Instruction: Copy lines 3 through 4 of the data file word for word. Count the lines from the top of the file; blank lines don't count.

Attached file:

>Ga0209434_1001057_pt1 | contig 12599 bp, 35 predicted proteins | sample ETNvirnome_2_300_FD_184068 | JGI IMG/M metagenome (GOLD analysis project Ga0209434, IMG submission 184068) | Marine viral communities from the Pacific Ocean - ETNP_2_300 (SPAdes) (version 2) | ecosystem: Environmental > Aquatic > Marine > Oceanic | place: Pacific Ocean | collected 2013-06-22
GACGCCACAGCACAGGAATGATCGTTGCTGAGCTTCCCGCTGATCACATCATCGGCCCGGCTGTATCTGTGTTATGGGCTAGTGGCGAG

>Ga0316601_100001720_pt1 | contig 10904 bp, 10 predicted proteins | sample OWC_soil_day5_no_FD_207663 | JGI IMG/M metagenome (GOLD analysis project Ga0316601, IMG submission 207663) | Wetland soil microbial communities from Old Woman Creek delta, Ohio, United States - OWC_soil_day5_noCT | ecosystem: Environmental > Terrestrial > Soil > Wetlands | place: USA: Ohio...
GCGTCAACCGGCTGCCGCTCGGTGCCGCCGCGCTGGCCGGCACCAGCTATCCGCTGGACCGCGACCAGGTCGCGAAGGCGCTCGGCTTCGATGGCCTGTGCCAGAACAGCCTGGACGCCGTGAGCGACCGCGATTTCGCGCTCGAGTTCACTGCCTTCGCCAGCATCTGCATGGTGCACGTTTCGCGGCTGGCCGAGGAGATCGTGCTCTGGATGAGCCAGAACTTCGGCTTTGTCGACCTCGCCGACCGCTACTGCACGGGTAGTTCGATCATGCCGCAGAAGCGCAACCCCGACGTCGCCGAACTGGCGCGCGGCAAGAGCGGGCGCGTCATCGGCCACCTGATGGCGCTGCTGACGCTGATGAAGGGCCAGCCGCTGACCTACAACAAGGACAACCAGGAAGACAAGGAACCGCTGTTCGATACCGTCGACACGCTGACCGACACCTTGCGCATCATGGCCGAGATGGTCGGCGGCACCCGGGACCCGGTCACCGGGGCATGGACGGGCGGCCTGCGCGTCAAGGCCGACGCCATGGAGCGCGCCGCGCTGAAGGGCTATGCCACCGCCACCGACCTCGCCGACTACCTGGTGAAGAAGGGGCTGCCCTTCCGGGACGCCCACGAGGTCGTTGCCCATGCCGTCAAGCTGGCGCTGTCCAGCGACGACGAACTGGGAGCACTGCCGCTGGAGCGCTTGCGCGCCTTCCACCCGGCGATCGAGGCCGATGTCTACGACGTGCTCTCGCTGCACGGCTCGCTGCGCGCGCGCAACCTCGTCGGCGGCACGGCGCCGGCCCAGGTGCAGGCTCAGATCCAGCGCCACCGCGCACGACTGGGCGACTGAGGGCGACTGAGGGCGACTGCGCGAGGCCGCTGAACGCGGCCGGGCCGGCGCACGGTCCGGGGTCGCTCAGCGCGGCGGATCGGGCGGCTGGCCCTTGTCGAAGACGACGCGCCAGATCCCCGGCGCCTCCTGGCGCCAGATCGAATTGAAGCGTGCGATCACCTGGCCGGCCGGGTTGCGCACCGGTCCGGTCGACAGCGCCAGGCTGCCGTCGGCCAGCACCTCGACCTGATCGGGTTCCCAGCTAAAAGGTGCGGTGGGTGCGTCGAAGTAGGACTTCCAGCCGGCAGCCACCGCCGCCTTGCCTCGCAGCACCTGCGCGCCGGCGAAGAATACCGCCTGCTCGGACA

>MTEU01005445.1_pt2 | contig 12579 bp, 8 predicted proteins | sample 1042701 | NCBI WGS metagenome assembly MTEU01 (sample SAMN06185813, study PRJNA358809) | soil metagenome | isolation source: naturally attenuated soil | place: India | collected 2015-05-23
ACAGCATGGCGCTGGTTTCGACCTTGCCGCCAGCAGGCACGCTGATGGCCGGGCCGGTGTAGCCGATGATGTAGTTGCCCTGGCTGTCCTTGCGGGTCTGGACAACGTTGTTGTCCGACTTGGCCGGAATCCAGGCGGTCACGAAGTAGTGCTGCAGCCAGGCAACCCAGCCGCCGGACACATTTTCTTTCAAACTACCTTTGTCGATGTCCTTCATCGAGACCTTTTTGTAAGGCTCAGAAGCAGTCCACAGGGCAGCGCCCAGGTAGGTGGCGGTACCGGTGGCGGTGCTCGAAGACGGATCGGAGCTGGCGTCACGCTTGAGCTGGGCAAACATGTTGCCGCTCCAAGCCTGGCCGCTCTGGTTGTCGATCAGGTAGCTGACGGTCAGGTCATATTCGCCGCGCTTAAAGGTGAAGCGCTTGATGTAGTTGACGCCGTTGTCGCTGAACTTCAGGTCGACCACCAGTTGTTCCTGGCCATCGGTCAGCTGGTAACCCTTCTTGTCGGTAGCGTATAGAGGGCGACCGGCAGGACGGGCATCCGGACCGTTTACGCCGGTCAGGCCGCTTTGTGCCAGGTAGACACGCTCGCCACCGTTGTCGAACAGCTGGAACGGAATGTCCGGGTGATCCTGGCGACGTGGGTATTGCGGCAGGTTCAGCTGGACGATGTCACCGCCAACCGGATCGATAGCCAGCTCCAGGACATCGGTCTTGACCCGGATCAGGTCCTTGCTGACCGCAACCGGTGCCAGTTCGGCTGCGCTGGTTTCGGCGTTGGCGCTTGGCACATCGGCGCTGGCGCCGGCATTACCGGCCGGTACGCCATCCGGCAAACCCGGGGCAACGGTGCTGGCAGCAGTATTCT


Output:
>Ga0316601_100001720_pt1 | contig 10904 bp, 10 predicted proteins | sample OWC_soil_day5_no_FD_207663 | JGI IMG/M metagenome (GOLD analysis project Ga0316601, IMG submission 207663) | Wetland soil microbial communities from Old Woman Creek delta, Ohio, United States - OWC_soil_day5_noCT | ecosystem: Environmental > Terrestrial > Soil > Wetlands | place: USA: Ohio...
GCGTCAACCGGCTGCCGCTCGGTGCCGCCGCGCTGGCCGGCACCAGCTATCCGCTGGACCGCGACCAGGTCGCGAAGGCGCTCGGCTTCGATGGCCTGTGCCAGAACAGCCTGGACGCCGTGAGCGACCGCGATTTCGCGCTCGAGTTCACTGCCTTCGCCAGCATCTGCATGGTGCACGTTTCGCGGCTGGCCGAGGAGATCGTGCTCTGGATGAGCCAGAACTTCGGCTTTGTCGACCTCGCCGACCGCTACTGCACGGGTAGTTCGATCATGCCGCAGAAGCGCAACCCCGACGTCGCCGAACTGGCGCGCGGCAAGAGCGGGCGCGTCATCGGCCACCTGATGGCGCTGCTGACGCTGATGAAGGGCCAGCCGCTGACCTACAACAAGGACAACCAGGAAGACAAGGAACCGCTGTTCGATACCGTCGACACGCTGACCGACACCTTGCGCATCATGGCCGAGATGGTCGGCGGCACCCGGGACCCGGTCACCGGGGCATGGACGGGCGGCCTGCGCGTCAAGGCCGACGCCATGGAGCGCGCCGCGCTGAAGGGCTATGCCACCGCCACCGACCTCGCCGACTACCTGGTGAAGAAGGGGCTGCCCTTCCGGGACGCCCACGAGGTCGTTGCCCATGCCGTCAAGCTGGCGCTGTCCAGCGACGACGAACTGGGAGCACTGCCGCTGGAGCGCTTGCGCGCCTTCCACCCGGCGATCGAGGCCGATGTCTACGACGTGCTCTCGCTGCACGGCTCGCTGCGCGCGCGCAACCTCGTCGGCGGCACGGCGCCGGCCCAGGTGCAGGCTCAGATCCAGCGCCACCGCGCACGACTGGGCGACTGAGGGCGACTGAGGGCGACTGCGCGAGGCCGCTGAACGCGGCCGGGCCGGCGCACGGTCCGGGGTCGCTCAGCGCGGCGGATCGGGCGGCTGGCCCTTGTCGAAGACGACGCGCCAGATCCCCGGCGCCTCCTGGCGCCAGATCGAATTGAAGCGTGCGATCACCTGGCCGGCCGGGTTGCGCACCGGTCCGGTCGACAGCGCCAGGCTGCCGTCGGCCAGCACCTCGACCTGATCGGGTTCCCAGCTAAAAGGTGCGGTGGGTGCGTCGAAGTAGGACTTCCAGCCGGCAGCCACCGCCGCCTTGCCTCGCAGCACCTGCGCGCCGGCGAAGAATACCGCCTGCTCGGACA